Luigi Milanese – Closer to Heaven

Luigi Milanese is an Italian guitarist, who just released a new album Closer to Heaven via Black Widow records in Italy. For this album, we did something I have never done before – I reviewed it track by track while discussing it on Facebook Messenger with Luigi himself.

The opening track, Never I Did, is a very melodic, almost acoustic track, with vocals by Claudia Sanguineti. Accompanied by acoustic and electric guitar, piano (Luca Lamari) and cello (Marila Zingarelli), she sings in an enchanting, almost melancholic voice. As I wrote during our chat session ‘this could play all evening – lights low, bottle of wine, brilliant.closertoheaven

This is followed by Riot House, for which Luigi told me to ‘Turn up the volume!’. A blues rock track, which reminds somewhat of ZZ Top‘s ‘Legs‘, played by the power trio of guitar, bass and drums, and fully instrumental. A big contrast to the first track, but no worse for it. The rumbling bass of Bob Callero, the pounding drums of Frederico Lagomarsino and the speedy guitar work of Luigi combine really well.

On All the Thing I Never Said, we’re back to cello, piano and acoustic guitar, this time with Claudio only singing note without lyrics, before leaving the stage for the flute of John Hackett, who starts in a South American fashion but moves on to other things quickly. Andriano Mondini adds a nice lower end with the oboe as well.The dreamy mid section almost lulls the listener into a trance when suddenly electric guitar riffs change the mood, a nice twist into the second half of the song – with great bass work once again. [acfw id=2]

Acoustic guitar in a slightly higher tempo, in a slightly rock ballad like way opens As a Chill in the Golden Night, on which Claudia Sanguineti once again takes care of the vocals. With a slightly bluesy edge to the guitar, this could have been inspired by the acoustic tracks from the end of the 60s (think Janice Joplin transferred to 2016).

Aurora has a similar structure as All the Things I never Said, starting acoustic and ending electric, with a lead role for John Hackett’s flute once again, but it has a different sound to it. The cello has a bigger role on this one than on All the things I never Said, and the transfer to electric is less abrupt – it actually comes in quite nicely, by means of an electric piano (Luca Lamari again) and some long, slighlty distorted long guitar chords. This combination gives the track a nice jazz rock feel. I think I can understand why this is Luigi’s own favourite track on the album.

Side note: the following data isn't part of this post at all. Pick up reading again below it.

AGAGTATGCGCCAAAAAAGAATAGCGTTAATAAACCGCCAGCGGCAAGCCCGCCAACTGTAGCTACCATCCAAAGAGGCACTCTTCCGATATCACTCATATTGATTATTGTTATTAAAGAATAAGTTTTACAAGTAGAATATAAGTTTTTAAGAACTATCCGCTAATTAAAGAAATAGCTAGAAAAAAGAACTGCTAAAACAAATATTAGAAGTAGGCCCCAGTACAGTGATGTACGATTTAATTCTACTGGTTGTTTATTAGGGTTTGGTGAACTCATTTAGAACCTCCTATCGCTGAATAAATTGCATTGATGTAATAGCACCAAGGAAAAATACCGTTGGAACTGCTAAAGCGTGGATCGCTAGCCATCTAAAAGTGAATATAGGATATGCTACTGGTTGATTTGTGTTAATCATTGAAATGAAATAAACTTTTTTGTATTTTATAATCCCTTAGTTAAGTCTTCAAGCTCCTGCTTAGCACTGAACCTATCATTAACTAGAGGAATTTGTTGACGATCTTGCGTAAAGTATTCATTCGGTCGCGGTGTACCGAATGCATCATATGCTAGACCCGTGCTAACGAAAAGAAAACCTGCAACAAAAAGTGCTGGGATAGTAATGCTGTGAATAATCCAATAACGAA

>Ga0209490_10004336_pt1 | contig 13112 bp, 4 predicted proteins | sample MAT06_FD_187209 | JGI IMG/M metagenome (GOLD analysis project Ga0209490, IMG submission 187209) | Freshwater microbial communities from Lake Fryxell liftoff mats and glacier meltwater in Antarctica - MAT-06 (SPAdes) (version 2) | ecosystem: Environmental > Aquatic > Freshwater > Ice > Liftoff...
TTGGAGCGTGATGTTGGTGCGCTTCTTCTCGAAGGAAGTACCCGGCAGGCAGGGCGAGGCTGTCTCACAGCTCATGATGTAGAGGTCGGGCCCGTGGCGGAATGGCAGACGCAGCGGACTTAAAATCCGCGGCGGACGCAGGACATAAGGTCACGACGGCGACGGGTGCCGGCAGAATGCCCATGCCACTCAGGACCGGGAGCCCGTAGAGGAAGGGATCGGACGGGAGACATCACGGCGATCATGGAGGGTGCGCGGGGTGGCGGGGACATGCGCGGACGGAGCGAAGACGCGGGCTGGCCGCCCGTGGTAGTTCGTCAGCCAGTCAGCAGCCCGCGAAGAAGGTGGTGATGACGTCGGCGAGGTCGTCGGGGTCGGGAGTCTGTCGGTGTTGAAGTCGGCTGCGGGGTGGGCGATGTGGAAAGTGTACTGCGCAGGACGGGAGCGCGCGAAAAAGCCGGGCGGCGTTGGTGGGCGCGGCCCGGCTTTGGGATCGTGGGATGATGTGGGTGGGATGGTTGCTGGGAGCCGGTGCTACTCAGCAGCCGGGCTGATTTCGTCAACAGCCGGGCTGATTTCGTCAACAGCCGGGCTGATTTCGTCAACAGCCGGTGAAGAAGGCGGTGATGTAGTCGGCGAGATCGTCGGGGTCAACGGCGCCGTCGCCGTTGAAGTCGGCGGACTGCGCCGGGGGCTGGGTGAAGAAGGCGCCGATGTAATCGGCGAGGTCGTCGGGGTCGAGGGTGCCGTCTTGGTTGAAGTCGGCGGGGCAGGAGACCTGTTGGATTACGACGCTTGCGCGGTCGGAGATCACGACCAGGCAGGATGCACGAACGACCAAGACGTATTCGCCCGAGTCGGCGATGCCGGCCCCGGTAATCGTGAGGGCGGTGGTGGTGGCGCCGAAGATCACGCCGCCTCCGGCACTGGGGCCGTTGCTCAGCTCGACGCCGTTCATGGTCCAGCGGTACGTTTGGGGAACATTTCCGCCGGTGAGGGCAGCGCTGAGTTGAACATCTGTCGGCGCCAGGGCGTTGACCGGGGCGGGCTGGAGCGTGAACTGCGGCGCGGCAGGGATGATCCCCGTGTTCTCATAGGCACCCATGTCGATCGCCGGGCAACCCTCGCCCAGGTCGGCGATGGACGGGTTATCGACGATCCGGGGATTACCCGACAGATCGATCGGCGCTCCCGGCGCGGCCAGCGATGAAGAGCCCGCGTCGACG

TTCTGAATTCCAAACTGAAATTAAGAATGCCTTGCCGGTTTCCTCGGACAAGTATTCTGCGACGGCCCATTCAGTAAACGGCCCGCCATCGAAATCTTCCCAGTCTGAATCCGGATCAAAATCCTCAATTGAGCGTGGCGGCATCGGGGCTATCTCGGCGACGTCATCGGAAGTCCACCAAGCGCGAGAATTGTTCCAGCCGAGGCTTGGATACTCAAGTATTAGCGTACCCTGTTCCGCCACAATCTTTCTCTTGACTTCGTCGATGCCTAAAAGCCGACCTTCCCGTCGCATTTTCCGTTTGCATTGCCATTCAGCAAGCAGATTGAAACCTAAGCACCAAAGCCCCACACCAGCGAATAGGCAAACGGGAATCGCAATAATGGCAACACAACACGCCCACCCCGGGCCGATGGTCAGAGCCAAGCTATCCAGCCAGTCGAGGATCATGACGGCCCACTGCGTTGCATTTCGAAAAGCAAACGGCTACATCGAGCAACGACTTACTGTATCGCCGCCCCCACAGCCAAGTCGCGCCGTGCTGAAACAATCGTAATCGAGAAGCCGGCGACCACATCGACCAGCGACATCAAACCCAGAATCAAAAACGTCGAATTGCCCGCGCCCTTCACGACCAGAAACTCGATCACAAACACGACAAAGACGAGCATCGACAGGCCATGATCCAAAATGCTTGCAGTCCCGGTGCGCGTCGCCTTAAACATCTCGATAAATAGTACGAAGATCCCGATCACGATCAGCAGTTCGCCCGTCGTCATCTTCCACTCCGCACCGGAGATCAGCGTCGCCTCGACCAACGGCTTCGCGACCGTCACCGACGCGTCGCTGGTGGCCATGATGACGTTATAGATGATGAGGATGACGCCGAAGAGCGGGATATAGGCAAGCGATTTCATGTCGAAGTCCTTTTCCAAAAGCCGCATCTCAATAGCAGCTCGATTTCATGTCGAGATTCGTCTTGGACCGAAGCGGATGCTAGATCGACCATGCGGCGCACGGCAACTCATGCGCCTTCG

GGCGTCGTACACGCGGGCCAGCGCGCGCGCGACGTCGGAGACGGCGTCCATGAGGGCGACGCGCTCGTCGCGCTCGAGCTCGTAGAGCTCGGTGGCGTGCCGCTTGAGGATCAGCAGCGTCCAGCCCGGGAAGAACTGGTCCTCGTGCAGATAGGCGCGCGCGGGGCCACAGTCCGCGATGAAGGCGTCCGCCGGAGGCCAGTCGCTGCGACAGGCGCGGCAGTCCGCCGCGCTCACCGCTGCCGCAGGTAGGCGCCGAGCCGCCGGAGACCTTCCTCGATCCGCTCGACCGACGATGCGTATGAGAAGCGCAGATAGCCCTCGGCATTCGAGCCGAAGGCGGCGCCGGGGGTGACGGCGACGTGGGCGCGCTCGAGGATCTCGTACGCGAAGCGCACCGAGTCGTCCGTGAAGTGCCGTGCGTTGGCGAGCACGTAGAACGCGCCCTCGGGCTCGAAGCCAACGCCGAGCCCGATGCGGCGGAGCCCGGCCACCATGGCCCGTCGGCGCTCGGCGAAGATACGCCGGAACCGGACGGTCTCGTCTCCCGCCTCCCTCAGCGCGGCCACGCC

Acoustic rules is a short track that featurs as a show case for Luigi’s acoustic guitar playing abilities. Starting with a melodic part, it moves on to powerful strumming, accompanied near the end by a little bit of drums (played with bare hands by Frederico Lagomarsino).

Visions from the Well Part I starts with what sounds like the end of a symphony played by an orchestra, followed by applause of an audience, and moving on to acoustic guitar and cello. With an e-bow added to Luigi’s electric guitar this track is quite a surprise after what came before, a haunting mix of acoustic guitar and cello, painting a vision of a dream.

Internal Dynamics is a wonderful fusion track, mixing classical elements with a lead role for John Hackett’s flute and Luigi’s electric and acoustic guitar – exchanging melodies. Each instrument contributes it’s own part here though, with drums and bass being unmissable.

Visions from the Well Part 2 is proof that Luigi Milanese studied music. Cello, guitar, piano and bass all play their own melodies, but it all fits together like magic, pity it only lasts for 95 seconds.

Epilogue, which closes the album, once again features acoustic guitar, accompanied by flute and keys to lay down how Luigi feels about music. Less than one and a half minute long, but a fitting end.

This is an album that is impossible to pigeon hole – it’s not rock, not jazz, not fusion, not psychedelic, but it has elements of all. If you are looking for something that is somewhat unpredictable, without becoming overly experimental – or just a nice piece of music crafted with love, this one is definitel recommended.

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